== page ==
Dance in Detroit? Say what?

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From a primordial darkness, fluorescent,

skeletal figures stalk forward. Glowing green, they take the shape of snakes, of sea creatures and of dinosaurs, dancing across a blacked-out stage.

It's just engineering, not a mishap with a hallucinogen: Flexible electroluminescent wires are sculpted and attached to dancers clothed in black. Through jetés and rond de jambes, performers pantomime the life story of Darwin the dinosaur — his Frankenstein-and-monster relationship with a mad scientist, his love affair with a fish.

Yep. Surreal. But that's modern dance, whether or not Detroit's seen anything quite like it. Because, face it: Motor City's larger venues tend to be restricted to more classical, tutu-laden fare.

Such avant-garde performances can be expected of the 2007-2008 season at 1,700-seat Music Hall. The variety of companies to perform in metro Detroit expands — including, for one, the lovesick Day-Glo dinosaur — under the theater's recently appointed president, Vince Paul, and his wife, the theater's dance director Meg Paul, who recently moved here from New York.

"Our theme this year is bringing the world to Detroit," Meg says. "There are all sorts of companies that I don't know if the public has been able to see yet. I want to expose Detroit to the more cutting-edge stuff — show them a full spectrum of dance."

So in addition to Darwin, the National Ballet of China, Poland's Mazowsze, Sultana Bellydance Superstars, the flamenco troupe Noche Flamenca and St. Petersburg Ballet will perform. Local and international performers will grace the Music Hall stage in tandem. In next spring's Stars of Ballet and Broadway, members of the American Ballet Theatre (ABT) and other such touring companies will collaborate with a selection of dancers from local studios.

"The reason I'm able to arrange these performances," she says, "is because through my travels and experience, I've met with ballet royalty and Broadway greats."

Paul, now 40, is herself seasoned: Recruited at age 15 by the prestigious Joffrey Ballet, she began touring the world as a classical ballerina, completing high school through correspondence courses. Later in her career, she assisted in launching the Broadway musical Movin' Out, performing both leading roles, setting the touring cast and auditioning performers.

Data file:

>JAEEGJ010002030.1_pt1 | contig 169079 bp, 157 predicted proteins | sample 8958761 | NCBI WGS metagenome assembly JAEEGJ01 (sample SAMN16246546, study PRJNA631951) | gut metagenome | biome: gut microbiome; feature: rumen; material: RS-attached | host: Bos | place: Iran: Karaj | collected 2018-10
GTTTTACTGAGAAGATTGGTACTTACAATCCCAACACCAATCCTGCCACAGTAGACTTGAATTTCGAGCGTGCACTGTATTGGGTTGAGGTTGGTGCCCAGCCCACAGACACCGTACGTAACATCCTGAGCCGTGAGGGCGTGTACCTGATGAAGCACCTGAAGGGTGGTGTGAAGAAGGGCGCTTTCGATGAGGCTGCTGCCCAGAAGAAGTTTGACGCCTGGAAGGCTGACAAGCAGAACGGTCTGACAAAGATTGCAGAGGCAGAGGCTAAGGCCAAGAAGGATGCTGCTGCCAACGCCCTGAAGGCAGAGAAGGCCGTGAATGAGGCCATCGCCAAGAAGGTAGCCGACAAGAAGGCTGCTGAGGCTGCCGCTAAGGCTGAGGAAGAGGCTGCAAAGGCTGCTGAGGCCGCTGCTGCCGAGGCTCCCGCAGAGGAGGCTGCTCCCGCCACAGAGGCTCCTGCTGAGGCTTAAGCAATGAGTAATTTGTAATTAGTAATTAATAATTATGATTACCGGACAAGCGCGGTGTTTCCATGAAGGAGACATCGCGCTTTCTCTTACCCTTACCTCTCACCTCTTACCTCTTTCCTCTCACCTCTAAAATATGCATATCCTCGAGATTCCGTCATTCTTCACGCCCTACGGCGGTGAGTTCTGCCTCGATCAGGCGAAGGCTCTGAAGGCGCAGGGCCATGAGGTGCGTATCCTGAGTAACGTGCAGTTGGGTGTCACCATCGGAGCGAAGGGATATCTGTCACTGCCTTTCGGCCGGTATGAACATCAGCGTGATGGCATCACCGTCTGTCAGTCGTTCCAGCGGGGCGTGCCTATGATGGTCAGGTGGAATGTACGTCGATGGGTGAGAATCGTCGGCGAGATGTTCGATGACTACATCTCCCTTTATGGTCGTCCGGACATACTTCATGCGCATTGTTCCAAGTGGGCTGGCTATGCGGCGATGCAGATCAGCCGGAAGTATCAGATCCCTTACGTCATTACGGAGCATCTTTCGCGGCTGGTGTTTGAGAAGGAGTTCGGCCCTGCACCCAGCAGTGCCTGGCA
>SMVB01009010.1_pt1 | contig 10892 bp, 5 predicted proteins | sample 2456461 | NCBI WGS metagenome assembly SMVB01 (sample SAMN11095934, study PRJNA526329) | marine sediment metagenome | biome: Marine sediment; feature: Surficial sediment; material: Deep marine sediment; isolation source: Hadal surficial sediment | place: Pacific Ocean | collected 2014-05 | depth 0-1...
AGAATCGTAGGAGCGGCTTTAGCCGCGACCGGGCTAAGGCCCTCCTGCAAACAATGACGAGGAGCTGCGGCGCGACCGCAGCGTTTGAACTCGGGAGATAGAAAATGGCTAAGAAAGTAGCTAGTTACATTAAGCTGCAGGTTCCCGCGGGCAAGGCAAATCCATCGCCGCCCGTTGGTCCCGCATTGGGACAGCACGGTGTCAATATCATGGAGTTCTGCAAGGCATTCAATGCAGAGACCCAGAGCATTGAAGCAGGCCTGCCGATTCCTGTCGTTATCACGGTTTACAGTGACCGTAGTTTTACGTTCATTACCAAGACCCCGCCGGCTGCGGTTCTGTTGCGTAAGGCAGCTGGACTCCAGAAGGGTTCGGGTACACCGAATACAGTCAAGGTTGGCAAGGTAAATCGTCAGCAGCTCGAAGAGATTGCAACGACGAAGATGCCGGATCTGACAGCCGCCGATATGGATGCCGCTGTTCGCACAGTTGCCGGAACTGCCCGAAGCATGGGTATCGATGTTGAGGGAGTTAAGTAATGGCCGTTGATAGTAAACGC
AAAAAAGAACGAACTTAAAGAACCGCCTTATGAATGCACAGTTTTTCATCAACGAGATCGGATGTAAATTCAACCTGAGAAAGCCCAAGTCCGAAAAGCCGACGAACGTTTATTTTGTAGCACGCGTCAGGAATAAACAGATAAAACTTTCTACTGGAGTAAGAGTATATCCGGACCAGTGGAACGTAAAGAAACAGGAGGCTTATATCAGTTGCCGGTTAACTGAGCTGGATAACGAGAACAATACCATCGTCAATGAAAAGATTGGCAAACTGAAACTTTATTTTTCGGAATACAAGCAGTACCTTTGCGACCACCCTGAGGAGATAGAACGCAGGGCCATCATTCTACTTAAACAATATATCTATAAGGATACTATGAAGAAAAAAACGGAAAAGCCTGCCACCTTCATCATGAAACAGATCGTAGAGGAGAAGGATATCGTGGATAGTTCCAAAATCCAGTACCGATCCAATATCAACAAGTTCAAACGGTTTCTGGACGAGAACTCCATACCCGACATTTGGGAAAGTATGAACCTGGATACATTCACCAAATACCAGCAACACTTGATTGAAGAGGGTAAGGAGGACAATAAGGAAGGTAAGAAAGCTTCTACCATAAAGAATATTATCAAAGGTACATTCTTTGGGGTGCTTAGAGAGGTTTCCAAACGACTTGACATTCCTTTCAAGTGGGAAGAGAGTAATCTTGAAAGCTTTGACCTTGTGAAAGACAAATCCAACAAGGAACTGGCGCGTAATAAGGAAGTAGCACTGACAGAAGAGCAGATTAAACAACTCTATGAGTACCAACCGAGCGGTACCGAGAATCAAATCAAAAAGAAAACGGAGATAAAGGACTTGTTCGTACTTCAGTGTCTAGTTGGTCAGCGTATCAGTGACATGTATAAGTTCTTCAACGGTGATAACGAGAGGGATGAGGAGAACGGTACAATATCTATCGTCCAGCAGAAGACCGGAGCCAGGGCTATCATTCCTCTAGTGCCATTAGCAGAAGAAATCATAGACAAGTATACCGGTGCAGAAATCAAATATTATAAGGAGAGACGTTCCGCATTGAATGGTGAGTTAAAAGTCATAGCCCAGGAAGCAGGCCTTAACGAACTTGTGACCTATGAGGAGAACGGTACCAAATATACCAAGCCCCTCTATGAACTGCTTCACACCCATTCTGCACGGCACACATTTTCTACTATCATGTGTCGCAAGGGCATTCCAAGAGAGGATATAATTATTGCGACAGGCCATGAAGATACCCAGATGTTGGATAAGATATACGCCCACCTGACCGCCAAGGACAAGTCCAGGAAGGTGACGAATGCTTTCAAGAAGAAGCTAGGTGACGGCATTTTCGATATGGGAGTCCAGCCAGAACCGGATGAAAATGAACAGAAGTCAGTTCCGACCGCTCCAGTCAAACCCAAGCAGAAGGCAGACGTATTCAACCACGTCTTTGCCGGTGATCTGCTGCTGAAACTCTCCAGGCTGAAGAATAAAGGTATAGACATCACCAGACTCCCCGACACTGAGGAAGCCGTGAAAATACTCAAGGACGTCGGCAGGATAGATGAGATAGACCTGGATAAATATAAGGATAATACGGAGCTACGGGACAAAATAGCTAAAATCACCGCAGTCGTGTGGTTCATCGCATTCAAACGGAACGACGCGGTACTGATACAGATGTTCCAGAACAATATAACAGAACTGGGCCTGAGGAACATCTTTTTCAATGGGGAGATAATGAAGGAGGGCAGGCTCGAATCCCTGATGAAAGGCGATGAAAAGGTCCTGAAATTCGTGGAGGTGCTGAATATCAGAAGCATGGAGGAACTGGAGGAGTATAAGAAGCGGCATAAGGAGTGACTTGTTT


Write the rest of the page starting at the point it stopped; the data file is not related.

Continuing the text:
She and her husband also ran World Art, a dance production company that managed the touring schedules of several renowned dance troupes, such as Les Ballets de Monte-Carlo and Les Ballets African. So one might ask, with this worldwide exposure, why Detroit?

"My husband, Vince, is a native Detroiter," she says. "So we were out here, touring, and Sandy Duncan, the former president, asked Vince to apply."

She says that after three months of intense interviewing, her husband got the job.

"It was time for a change," Meg says. "We'd both been in New York about 25 years, and the opportunity to run Music Hall was too interesting to pass up."

However, she admits the atmosphere in metro Detroit's dance community is rather different from the East Coast.

"I think that — and I only speak on Music Hall's behalf — for a long time, dance wasn't very well attended. Everything's so spread out."

Meg drove around to different studios, introducing herself, seeing what kinds of dance were being performed in and around Detroit.

"I feel as though we dancers need a support system here," she says. "We all need to be a part of it to keep dance present, but people have to know something about it."

She began collaborating with Christopher Leadbitter, for instance, formerly of the internationally recognized Les Ballets Trockadero and currently the founder and choreographer of the local dance troupe Causing a Scene.

Leadbitter says that the measures undertaken by the Pauls — particularly the shows that incorporate local talent — give an outlet to performers so they don't have to move away.

"Right now, if you're 18, once you graduate high school there's nothing for you, as a dance or theater artist, to help pay the bills." Leadbitter says, "You either have to teach, or leave for a city like New York, San Francisco or Chicago, to fulfill your dream of being an artist. But Meg and Vince are trying to create options."

Indeed, Leadbitter's company is headlining this season's Fringe Fest at the Music Hall. His opus extraordinaire? "The Amazing Adventures of Hansel and Gretel in the Apocalyptic Cabaret of Life."



Music Hall is located at 350 Madison St., Detroit; 313-963-2366. Visit for this season's schedule.

Meghana Keshavan is Metro Times listing editor. Send comments to [email protected]

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